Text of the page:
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San Francisco City Board Approves Use of Police Robots to Kill Suspects

“I’m really just stunned that we’re here talking about this,” an opposing member of the city board of supervisors said.

San Francisco Police Chief William Scott speaks during a press conference to present 2021 crime statistics on violent crimes and property crime at the San Francisco Police Department Headquarters on January 26, 2022, in San Francisco, California.

The San Francisco Board of Supervisors voted by a margin of 8-3 on Tuesday to grant the city’s police department the legal authority to use remotely controlled robots to attack and kill suspects in certain circumstances.

The measure was widely condemned by civil liberty and police oversight organizations. City officials and members of the board who voted against the authorization said that the move would further militarize a police force that already enacts violence against poor and marginalized communities.

“Most law enforcement weapons are used against people of color. I’m really just stunned that we’re here talking about this,” San Francisco board president Shamann Walton said.

The San Francisco Public Defender’s Office voiced its opposition to the policy in a letter to the board, describing it as “dehumanizing and militaristic.”

Notably, San Francisco police officers have shot and killed at least 58 people since 2000. At least fourteen percent of those killed were homeless — and although only around 5 percent of the city’s population is Black, they made up over 30 percent of fatal police shootings.

The policy is not yet official — it must pass another vote by the board next week, and be approved by Mayor London Breed before being implemented.

According to the San Francisco Police Department (SFPD), robots have been obtained through federal grant money rather than military surplus. They also said that the robots have not yet been equipped with firearms and there is no immediate plan to do so. But the department’s current fleet of robots — used for reconnaissance, bomb disposal and other types of rescue missions — could be armed with explosives if deemed necessary “to contact, incapacitate, or disorient violent, armed, or dangerous suspect,” a spokesperson for the department said.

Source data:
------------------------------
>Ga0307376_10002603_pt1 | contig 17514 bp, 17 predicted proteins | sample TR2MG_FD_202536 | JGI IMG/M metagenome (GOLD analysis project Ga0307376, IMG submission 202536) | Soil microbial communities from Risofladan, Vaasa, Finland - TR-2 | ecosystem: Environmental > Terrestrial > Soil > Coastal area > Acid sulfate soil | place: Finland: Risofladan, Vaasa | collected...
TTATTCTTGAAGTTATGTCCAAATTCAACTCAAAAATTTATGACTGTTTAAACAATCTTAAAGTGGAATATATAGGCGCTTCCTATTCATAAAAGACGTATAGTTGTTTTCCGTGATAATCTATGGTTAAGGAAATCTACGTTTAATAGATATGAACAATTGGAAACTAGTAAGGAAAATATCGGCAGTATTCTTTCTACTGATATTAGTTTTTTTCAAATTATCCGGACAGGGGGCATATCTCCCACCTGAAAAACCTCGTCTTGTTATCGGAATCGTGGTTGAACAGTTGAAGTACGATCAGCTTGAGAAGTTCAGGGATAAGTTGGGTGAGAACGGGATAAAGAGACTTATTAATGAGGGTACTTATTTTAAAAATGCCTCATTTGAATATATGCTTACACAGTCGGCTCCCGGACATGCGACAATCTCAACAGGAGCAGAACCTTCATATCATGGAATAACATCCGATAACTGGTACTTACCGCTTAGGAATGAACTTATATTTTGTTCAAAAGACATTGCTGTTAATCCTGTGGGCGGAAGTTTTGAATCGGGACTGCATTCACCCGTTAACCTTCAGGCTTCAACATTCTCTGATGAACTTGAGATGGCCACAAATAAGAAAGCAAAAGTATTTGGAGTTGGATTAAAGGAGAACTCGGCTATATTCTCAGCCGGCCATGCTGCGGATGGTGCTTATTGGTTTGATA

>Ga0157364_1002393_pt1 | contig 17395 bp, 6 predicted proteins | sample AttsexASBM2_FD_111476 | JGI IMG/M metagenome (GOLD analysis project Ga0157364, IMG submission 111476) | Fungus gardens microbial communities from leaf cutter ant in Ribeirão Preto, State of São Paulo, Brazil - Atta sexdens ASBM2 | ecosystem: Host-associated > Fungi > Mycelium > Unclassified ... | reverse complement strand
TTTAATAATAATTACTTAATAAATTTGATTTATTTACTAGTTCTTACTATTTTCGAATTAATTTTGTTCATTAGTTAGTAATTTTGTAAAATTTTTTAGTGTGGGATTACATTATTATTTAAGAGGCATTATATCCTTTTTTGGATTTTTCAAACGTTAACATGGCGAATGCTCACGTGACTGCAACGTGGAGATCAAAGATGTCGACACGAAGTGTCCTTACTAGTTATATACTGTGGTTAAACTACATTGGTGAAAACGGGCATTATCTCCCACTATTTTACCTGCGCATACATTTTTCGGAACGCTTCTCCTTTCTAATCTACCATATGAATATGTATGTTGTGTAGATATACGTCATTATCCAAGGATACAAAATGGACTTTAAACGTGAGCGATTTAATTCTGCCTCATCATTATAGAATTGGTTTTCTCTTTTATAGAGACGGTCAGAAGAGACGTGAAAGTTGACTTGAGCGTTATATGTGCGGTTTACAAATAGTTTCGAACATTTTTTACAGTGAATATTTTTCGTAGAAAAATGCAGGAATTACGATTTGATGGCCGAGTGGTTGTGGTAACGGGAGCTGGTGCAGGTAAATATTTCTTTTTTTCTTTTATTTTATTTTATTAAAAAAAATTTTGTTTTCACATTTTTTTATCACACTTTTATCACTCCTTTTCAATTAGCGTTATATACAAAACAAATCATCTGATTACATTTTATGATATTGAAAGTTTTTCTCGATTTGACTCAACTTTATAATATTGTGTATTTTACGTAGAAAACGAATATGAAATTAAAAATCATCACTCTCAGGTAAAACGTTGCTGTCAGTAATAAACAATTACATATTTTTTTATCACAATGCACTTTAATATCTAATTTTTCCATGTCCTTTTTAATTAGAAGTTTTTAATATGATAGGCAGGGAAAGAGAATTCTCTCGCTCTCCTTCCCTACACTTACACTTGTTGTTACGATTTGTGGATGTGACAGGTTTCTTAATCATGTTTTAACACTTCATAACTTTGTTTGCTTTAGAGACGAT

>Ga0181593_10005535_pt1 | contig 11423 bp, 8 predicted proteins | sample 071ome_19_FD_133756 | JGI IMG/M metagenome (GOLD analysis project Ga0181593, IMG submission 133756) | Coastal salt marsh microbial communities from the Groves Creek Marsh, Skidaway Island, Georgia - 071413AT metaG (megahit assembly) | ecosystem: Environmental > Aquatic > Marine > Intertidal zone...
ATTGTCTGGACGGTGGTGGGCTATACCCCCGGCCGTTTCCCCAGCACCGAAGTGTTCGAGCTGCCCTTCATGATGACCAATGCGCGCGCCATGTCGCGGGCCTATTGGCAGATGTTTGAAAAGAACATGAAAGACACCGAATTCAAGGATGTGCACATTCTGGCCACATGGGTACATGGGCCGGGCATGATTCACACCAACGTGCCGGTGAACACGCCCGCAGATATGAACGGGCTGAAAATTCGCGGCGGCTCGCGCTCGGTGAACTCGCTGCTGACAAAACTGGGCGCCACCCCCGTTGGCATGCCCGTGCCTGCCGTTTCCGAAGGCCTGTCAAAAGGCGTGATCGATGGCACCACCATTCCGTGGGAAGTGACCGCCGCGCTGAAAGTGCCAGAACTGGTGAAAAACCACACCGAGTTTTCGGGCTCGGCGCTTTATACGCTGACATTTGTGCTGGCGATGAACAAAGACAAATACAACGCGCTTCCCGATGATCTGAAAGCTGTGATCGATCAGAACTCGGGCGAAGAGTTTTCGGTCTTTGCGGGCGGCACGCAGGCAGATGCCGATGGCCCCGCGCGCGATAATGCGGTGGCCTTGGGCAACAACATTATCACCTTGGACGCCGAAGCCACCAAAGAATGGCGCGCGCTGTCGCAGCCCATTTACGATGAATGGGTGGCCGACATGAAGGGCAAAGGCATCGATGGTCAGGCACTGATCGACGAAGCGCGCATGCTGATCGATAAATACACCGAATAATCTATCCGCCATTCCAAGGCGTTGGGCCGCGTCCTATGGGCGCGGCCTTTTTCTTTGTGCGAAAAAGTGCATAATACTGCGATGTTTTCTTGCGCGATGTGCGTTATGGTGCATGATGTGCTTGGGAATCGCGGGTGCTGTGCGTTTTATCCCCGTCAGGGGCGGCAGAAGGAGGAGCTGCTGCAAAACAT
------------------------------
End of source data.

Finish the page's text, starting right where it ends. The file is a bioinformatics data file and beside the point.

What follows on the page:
Per the policy, lethal robots could only be deployed “when risk of loss of life to members of the public or officers is imminent and officers cannot subdue the threat after using alternative force options or de-escalation tactics.” Supervisors also amended the original text of the proposal to clarify that only high ranking SFPD officials could approve the lethal use of robots, but didn’t specify what oversight there would be for such decisions, if any.

Board members who voted in favor of the policy, including Supervisor Connie Chan, suggested that state law “required” the board to approve “the use of these equipments.” But the law that they referred to simply requires police and sheriff’s departments to inventory their military-grade equipment and seek approval for their use — it does not require jurisdictions to create new measures that allow for the lethal use of such equipment. Indeed, the city of Oakland dropped a similar proposal earlier this year after it was met with widespread backlash.

Police departments have used robots to kill suspects before, including in 2016, when the Dallas, Texas, police department rigged a robot with explosives during a standoff with a suspect accused of ambushing and killing five officers. But while robots have been used to kill suspects extrajudicially in the past, it’s unclear whether any major city in the U.S. has blatantly given their police departments authorization to do so.

“In my knowledge, this would be the first city to take this step of passing a law authorizing killer robots,” Albert Fox Cahn, executive director of the Surveillance Technology Oversight Project, said to The Washington Post, adding that San Francisco’s action could set a dangerous precedent.